Handcyclist powers through Tour de Steamboat | SteamboatToday.com

Handcyclist powers through Tour de Steamboat

Colorado Springs resident Drew Wills talks to fellow cyclists while sitting in his handcycle following Saturday's 12th annual Tour de Steamboat charity ride. Wills is paralyzed from the waist down after breaking his spine in a ski accident 10 years ago.
Austin Colbert

— It took Colorado Springs resident Drew Wills a long time to break away from his cycle following Saturday’s 12th annual Tour de Steamboat charity ride. The 110-mile trek, which took him through three mountain passes, did nothing to take away from his cheery disposition and willingness to greet anyone who wanted to say hello.

After all, that was the main reason he wanted to take part in the event in the first place.

“It’s great to be out and enjoying something with everybody else. I love the social part of it now as much as ever,” Wills said. “It’s one of the things I wanted to do. I cycled a lot before I got hurt. I kind of wanted to make getting back into cycling — a big goal for me.”

His injury isn’t obvious when you see him sitting in his handcycle. The arms power the bike as opposed to the legs, with the person sitting lower to the ground. The number of people competing in handcycles is so few there aren’t yet age divisions, meaning the 56-year-old Wills often has to compete against much younger men.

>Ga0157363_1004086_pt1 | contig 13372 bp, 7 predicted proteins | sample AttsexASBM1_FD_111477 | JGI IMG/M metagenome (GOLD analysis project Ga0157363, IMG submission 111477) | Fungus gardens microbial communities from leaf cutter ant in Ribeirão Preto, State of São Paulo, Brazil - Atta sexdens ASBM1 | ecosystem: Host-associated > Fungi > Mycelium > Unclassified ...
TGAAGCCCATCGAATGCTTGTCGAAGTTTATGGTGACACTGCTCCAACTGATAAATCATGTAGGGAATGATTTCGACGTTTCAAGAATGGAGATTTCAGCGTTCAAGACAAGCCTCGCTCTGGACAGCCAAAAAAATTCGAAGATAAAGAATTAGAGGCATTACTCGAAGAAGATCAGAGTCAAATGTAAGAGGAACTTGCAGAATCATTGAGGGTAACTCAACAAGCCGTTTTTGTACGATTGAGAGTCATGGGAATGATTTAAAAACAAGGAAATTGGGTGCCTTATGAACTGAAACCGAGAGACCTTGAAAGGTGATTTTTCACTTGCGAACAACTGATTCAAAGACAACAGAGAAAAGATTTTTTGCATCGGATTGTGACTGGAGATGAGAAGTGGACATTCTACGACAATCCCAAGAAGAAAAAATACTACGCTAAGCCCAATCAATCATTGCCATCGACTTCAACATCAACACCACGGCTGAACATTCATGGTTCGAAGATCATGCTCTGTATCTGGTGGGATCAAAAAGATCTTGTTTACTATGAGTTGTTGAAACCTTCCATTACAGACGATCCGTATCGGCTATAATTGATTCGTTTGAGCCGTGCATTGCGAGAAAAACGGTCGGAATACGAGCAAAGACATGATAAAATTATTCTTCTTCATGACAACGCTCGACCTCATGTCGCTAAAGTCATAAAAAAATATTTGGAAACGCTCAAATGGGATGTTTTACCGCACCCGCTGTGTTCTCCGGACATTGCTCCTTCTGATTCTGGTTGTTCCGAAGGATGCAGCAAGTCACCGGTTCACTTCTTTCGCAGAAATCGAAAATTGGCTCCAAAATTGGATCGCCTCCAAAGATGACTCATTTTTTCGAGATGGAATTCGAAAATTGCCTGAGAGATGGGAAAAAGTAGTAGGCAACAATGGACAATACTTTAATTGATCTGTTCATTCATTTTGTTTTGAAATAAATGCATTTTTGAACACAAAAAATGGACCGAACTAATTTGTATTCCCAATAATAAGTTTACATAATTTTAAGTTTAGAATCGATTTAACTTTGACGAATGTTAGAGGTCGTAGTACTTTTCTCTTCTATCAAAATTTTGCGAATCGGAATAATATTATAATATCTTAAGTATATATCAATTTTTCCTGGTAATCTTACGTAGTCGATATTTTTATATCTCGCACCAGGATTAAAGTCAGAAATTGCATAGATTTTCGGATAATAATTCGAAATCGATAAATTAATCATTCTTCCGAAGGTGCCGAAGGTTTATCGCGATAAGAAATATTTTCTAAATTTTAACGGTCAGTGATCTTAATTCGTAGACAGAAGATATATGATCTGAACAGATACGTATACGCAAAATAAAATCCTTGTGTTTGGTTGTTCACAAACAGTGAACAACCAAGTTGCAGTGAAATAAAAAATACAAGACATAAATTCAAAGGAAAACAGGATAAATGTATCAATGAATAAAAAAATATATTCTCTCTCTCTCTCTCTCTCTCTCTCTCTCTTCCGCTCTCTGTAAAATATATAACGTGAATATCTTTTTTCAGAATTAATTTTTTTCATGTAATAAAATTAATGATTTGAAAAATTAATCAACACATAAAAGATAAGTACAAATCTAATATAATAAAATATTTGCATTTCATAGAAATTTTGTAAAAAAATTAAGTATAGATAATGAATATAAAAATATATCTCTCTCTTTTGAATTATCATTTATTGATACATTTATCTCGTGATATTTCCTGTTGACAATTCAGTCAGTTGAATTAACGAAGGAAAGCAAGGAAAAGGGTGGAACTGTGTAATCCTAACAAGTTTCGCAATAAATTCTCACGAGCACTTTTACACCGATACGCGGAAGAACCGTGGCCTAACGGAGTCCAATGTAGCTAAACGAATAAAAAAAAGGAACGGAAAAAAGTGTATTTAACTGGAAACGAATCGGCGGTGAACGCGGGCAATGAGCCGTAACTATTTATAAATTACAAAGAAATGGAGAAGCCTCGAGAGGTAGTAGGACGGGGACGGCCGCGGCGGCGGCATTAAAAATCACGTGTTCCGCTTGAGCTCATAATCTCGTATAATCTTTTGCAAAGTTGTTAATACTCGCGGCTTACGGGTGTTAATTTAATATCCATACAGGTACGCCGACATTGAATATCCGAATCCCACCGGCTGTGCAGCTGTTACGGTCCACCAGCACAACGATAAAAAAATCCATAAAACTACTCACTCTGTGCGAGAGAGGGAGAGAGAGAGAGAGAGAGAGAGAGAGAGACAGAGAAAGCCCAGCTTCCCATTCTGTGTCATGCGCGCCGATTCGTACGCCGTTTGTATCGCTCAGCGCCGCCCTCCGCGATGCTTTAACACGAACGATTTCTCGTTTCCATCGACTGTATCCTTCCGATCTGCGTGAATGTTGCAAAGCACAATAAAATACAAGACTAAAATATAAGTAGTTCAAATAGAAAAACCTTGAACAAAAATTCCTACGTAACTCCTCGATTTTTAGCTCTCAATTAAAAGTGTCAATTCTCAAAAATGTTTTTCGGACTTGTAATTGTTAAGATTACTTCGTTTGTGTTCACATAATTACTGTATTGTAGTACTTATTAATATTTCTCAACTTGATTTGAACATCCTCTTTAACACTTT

Some prefer handcycles to a traditional bicycle out of sheer enjoyment or for a new challenge. For Wills, it’s his only option if he wants to get back on a bike.

“A little over 10 years ago, I had another skier kind of run me off a slope. I did not hit her; that would have been the easier thing to do,” Wills recalled, not losing any of his positive charm. “I went around her and ended up clipping a tree that was sticking out from the tree line. I clipped my back and broke my spine, so I’m now paraplegic and have no feeling and no use of my lower limbs. Everything I’ve got, I’ve got from the waist up.”

It took Wills a long time to adjust to not having the use of his legs. However, his injury did little to dampen his spirit and love for cycling. His three-wheeled handcycle is an engineering masterpiece, made of lightweight carbon fiber and designed with the basic parts you’d find on a typical bicycle, only remodeled to be powered by the arms.

Wills said going uphill in the handcycle is a challenge, unlike anything you get from a bicycle, but its low profile and aerodynamic nature allows him to blow by most cyclists when going downhill or even on a flat straightaway.

“It’s still a big challenge, but now I’m riding with the group, and that’s fun. Then it’s about cycling. The conversation is about cycling, not about your injury,” Wills said. “You just learn to maximize what you have. Had a guy one time tell me, ‘You just do what you can with what you have.’ And that’s kind of my motto. … It’s a blast. I love riding, and I love getting out. It’s something that gets in your blood, and you never lose.”

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